Over the years, the legend of King Arthur has been retold and reimagined more times than anyone can count with books, comics, TV shows, video games and, of course, movies. When it comes to King Arthur on film, we have seen adaptations by everyone from Disney to Monty Python to Guy Ritchie (the less we say about this one, the better).
Most recently, we have “The Kid Who Would Be King,” which replaces Arthur and the kingdom of Camelot with a 12-year-old school boy in modern day England. “Attack the Block” director Joe Cornish returns to the director’s chair to tell this story of a boy named Alex who finds the sword Excalibur and is able to pull it from the stone as King Arthur had done centuries prior. Now he must form a new round table with the help of Merlin, the wizard, in order to stop Morgana, the enchantress, from enslaving the world.
Has this type of story been told before? Without a doubt. You can clearly see inspiration drawn from various children’s adventure films of the early to mid 80s, with the inclusion of the everyman protagonist with a single mom and estranged father, the fat and nerdy best friend, the bully who later becomes an ally and enough cheese to fill the dairy section of a supermarket. Does this make the movie bad? Not per se. It has its flaws but it’s still a fun ride.
Patrick Stewart and Rebecca Ferguson give good performances as old Merlin and Morgana, but neither of them are in the movie very long, and they’re not given much to work with. Morgana should have been given more character depth rather than just being an evil witch. The one stand out performance in the cast is given by Angus Imrie as young Merlin. He knows exactly what type of movie he is in, and he takes advantage of every second he is on screen. His performance is just so bizarre and strange that you must enjoy every second he is on screen.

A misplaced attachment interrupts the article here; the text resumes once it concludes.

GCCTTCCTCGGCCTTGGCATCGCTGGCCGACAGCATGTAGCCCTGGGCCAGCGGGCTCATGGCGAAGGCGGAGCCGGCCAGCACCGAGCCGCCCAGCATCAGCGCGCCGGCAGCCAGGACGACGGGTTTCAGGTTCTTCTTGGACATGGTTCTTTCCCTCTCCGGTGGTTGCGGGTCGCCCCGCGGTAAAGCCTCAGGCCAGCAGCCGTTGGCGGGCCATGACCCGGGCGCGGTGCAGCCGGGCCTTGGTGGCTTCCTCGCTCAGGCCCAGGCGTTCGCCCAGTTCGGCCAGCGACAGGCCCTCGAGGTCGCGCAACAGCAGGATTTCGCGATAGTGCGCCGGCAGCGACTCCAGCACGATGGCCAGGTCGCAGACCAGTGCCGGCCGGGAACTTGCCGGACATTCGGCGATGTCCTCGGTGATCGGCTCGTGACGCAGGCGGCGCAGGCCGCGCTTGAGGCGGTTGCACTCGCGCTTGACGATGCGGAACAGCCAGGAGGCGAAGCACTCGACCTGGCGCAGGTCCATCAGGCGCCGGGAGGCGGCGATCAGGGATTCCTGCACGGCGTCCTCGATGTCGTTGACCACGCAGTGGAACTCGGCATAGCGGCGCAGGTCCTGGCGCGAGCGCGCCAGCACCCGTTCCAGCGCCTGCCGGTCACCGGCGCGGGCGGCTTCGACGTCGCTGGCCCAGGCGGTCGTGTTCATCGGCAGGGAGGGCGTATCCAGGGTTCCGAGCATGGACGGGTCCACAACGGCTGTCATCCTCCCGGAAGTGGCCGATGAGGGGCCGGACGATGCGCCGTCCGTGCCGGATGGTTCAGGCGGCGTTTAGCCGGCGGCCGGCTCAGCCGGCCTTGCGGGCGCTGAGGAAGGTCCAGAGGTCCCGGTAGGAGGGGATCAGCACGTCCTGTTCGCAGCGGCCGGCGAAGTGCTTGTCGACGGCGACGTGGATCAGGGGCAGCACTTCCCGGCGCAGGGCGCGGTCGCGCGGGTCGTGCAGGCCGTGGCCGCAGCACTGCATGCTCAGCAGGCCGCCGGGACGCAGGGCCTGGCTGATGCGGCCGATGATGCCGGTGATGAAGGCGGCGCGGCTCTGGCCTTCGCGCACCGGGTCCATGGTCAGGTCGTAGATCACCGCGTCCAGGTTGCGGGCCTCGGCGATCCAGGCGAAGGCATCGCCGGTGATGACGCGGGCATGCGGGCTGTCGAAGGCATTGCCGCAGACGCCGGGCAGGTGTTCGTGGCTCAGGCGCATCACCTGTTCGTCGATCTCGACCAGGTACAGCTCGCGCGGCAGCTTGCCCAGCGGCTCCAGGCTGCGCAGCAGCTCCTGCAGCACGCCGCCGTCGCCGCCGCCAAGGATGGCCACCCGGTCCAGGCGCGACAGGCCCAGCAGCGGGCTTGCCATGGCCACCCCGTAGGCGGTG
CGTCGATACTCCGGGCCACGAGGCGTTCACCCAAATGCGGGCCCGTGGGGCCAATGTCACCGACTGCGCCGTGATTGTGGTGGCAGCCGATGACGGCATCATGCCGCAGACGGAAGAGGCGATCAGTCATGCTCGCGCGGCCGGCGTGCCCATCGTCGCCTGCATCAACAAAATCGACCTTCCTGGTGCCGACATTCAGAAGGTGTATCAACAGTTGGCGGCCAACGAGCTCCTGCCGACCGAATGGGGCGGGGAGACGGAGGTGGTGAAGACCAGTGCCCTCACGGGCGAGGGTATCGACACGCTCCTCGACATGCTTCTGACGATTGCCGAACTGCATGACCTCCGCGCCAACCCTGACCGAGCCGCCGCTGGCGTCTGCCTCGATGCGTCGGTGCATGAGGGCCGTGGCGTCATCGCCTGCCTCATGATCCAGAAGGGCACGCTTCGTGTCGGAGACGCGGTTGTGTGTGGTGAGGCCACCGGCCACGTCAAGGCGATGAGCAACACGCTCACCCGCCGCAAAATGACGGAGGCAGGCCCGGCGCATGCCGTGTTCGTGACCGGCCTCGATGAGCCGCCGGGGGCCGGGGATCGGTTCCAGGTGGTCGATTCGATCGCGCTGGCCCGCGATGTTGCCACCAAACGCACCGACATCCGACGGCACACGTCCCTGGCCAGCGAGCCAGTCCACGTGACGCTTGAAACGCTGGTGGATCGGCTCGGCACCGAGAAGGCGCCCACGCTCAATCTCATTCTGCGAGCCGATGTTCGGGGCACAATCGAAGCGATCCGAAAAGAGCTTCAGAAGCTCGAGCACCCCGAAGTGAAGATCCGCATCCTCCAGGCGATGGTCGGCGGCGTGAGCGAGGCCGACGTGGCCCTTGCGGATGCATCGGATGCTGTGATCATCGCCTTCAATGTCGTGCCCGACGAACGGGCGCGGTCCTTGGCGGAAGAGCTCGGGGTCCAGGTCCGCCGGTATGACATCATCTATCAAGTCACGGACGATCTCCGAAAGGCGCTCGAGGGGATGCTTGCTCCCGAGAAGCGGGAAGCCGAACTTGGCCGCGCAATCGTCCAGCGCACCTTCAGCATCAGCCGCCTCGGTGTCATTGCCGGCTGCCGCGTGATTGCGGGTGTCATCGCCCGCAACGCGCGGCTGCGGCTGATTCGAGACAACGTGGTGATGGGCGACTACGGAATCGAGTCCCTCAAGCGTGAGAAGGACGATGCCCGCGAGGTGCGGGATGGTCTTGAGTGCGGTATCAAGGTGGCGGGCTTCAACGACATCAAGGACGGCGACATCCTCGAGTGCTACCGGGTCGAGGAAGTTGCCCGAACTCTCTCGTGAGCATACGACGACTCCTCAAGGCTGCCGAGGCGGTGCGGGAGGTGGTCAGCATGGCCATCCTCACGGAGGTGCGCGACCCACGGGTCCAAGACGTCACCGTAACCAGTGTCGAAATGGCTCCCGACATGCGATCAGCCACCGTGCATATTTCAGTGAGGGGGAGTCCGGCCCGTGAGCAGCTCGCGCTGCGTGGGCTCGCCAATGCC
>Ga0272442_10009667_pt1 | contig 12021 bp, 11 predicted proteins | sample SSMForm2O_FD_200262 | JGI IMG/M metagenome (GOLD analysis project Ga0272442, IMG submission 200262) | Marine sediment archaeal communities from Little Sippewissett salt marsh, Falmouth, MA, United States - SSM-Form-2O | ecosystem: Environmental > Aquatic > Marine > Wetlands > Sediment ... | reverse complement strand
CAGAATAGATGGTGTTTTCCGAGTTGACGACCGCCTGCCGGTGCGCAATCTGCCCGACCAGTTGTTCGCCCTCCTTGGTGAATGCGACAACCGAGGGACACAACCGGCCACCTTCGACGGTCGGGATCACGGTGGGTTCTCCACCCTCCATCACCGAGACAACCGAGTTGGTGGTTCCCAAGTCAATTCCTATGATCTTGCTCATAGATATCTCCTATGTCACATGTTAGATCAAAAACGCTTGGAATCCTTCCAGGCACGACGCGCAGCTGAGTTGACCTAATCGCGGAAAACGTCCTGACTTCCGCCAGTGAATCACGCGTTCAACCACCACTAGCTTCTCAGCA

As in “Attack the Block,” the fight sequences that Joe Cornish brings to the table are incredible. It’s really impressive what he was able to pull this off with such a limited budget. Morgana’s undead soldiers have a really cool color pallet, and it just gives them an other-worldly feel.
The biggest problem with the movie is by far is its pacing. While the movie is only two hours long, the second act feels like it goes on forever and shows the same story elements multiple times. They probably could have cut out about 20 minutes from the movie.
Overall, while it seems a little longer than it needs to be, it’s still fun. The kids in the audience seemed to really enjoy the movie, and it does have a good message for them. Does it bring anything new to the kid adventure drama? Not really. But you can still have some fun with it if you’re looking for some escapism during Oscar season.